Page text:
TRANSITIONAL RULE CASES. A petition for review filed under former section 106(a) of the Immigration and Nationality Act (as in effect before its repeal by section 306(b) of the Illegal Immigration Reform and Immigrant Responsibility Act of 1996 (8 U.S.C. 1252 note)) shall be treated as if it had been filed as a petition for review under section 242 of the Immigration and Nationality Act (8 U.S.C. 1252), as amended by this section.
119 Stat. 311. "Thus, under the REAL ID Act, transitional rules cases are now subject to the jurisdictional rules currently codified in 8 U.S.C. § 1252." Onikoyi v. Gonzales, 454 F.3d 1, 3 (1st Cir. 2006); see also Elia v. Gonzales, 431 F.3d 268, 272 (6th Cir. 2005), cert denied, 126 S. Ct. 2019 (2006). Consequently, we review Mr. Ntiri's claims using the current provisions of § 1252 rather than IIRIRA's transitional rules.
Mr. Ntiri challenges the BIA's denial of his request for a waiver of deportability under former INA § 241(a)(1)(H). He further argues that the BIA denied him due process of law and abused its discretion when it (1) declined to remand the matter to allow him to seek adjustment of status based on his marriage to a United States citizen, and (2) neglected to address his request for a remand to determine his eligibility for cancellation of removal. Because the BIA affirmed in a short (but not summary) decision, we primarily review the BIA's decision. Sarr v. Gonzales, 474 F.3d 783, 790 (10th Cir. 2007). To the extent the BIA adopted the IJ's decision, however, we may look to the IJ's decision as necessary for a "more complete explanation" of the reasons underlying the BIA's decision. Id. (quotation omitted).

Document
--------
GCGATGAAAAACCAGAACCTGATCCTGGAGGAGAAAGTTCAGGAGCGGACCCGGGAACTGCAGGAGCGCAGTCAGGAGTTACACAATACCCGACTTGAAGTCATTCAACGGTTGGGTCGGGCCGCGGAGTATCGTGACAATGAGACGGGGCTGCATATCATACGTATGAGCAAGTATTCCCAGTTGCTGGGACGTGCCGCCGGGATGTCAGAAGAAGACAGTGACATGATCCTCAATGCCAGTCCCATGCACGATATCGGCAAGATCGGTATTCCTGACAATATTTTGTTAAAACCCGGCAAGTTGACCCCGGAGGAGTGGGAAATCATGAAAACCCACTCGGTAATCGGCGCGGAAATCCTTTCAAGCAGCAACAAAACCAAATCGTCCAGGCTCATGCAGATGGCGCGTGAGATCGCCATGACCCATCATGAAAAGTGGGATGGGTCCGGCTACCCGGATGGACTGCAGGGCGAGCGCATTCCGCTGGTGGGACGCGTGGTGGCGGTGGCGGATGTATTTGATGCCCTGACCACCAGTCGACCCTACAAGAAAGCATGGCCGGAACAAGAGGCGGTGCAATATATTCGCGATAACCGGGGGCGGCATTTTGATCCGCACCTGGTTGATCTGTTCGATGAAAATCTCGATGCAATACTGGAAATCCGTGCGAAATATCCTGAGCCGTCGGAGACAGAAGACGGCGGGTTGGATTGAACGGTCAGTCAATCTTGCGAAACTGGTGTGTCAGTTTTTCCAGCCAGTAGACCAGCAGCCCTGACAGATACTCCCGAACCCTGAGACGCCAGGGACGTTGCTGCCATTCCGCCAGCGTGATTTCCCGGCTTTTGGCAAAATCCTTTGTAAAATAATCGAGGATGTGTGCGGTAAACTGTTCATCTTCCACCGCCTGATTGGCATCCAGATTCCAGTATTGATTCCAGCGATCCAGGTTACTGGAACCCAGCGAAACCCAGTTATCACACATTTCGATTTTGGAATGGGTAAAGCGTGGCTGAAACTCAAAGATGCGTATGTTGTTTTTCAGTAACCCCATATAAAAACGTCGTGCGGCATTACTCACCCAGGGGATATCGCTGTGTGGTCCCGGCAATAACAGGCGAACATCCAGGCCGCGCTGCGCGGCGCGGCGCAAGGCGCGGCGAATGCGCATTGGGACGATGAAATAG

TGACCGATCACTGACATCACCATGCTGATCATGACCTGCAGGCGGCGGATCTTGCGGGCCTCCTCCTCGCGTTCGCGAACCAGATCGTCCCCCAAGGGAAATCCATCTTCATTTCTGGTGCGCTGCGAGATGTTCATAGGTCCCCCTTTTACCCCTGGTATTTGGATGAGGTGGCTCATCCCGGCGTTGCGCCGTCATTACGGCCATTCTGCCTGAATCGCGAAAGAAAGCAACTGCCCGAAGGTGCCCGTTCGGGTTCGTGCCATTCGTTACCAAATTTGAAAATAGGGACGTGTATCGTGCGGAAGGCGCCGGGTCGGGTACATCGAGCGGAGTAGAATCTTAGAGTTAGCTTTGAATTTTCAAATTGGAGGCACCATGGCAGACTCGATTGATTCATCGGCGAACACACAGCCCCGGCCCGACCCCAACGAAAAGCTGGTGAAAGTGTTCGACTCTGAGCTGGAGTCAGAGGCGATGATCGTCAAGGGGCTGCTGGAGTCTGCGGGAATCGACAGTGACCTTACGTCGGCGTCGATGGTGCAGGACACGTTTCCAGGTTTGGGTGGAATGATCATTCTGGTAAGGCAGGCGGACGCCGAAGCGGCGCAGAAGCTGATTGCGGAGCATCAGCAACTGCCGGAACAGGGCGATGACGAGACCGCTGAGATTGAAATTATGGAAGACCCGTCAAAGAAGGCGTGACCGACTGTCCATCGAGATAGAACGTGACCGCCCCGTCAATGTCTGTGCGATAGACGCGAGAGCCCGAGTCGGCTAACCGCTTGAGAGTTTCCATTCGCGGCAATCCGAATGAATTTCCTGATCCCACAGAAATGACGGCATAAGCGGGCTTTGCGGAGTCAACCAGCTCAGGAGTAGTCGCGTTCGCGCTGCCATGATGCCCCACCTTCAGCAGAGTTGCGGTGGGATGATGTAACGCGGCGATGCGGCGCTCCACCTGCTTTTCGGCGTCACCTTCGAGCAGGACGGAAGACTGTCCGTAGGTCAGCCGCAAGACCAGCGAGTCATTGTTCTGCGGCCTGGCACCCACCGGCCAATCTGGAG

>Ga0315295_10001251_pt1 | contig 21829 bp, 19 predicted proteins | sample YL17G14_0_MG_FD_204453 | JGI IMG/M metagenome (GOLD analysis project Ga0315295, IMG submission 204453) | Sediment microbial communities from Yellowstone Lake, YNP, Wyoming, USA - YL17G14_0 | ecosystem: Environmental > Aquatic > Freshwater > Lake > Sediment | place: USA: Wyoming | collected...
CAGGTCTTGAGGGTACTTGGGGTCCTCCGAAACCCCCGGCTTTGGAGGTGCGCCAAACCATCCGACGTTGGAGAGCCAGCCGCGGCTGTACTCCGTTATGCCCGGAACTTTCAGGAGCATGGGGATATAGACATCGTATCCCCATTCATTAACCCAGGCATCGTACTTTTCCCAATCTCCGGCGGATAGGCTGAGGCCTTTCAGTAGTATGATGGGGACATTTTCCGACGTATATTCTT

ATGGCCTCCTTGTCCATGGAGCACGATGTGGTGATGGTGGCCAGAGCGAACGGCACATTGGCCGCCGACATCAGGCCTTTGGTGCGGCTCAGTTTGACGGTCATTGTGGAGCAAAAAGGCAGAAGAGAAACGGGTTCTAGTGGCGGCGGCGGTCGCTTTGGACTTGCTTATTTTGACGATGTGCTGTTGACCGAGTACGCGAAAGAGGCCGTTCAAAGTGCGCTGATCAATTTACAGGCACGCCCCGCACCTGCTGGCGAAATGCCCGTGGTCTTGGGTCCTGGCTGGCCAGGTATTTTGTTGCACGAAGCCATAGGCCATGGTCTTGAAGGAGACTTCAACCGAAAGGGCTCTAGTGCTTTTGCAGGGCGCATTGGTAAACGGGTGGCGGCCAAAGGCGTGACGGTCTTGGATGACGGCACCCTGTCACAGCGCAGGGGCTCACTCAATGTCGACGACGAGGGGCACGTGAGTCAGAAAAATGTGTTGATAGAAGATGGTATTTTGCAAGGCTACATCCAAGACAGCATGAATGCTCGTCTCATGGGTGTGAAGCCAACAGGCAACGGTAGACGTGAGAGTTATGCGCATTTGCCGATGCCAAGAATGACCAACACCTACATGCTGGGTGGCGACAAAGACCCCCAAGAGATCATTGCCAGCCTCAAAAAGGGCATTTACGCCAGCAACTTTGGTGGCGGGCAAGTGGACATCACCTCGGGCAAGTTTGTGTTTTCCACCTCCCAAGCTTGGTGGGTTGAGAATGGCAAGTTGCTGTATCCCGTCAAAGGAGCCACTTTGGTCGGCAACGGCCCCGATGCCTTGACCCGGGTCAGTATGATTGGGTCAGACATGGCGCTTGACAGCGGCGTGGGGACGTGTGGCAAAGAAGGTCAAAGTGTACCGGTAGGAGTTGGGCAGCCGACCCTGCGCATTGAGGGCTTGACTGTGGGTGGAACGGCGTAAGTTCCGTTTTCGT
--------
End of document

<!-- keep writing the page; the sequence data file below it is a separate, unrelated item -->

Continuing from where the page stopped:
Whether to grant a waiver under former INA § 241(a)(1)(H) is a matter explicitly committed to the discretion of the Attorney General. See 8 U.S.C. § 1251(a)(1)(H) (1995); see also id. § 1227(a)(1)(H) (2006). Section 1252 generally precludes us from reviewing a "decision or action of the Attorney General . . . the authority for which is specified under this subchapter to be in the discretion of the Attorney General." Id. § 1252(a)(2)(B)(ii). Accordingly, if the agency's denial of a waiver of deportability is based on a discretionary determination, as distinguished from a decision regarding statutory eligibility, we lack jurisdiction to review it. See Singh v. Gonzales, 451 F.3d 400, 410-11 (6th Cir. 2006); San Pedro v. Ashcroft, 395 F.3d 1156, 1157-58 (9th Cir. 2005).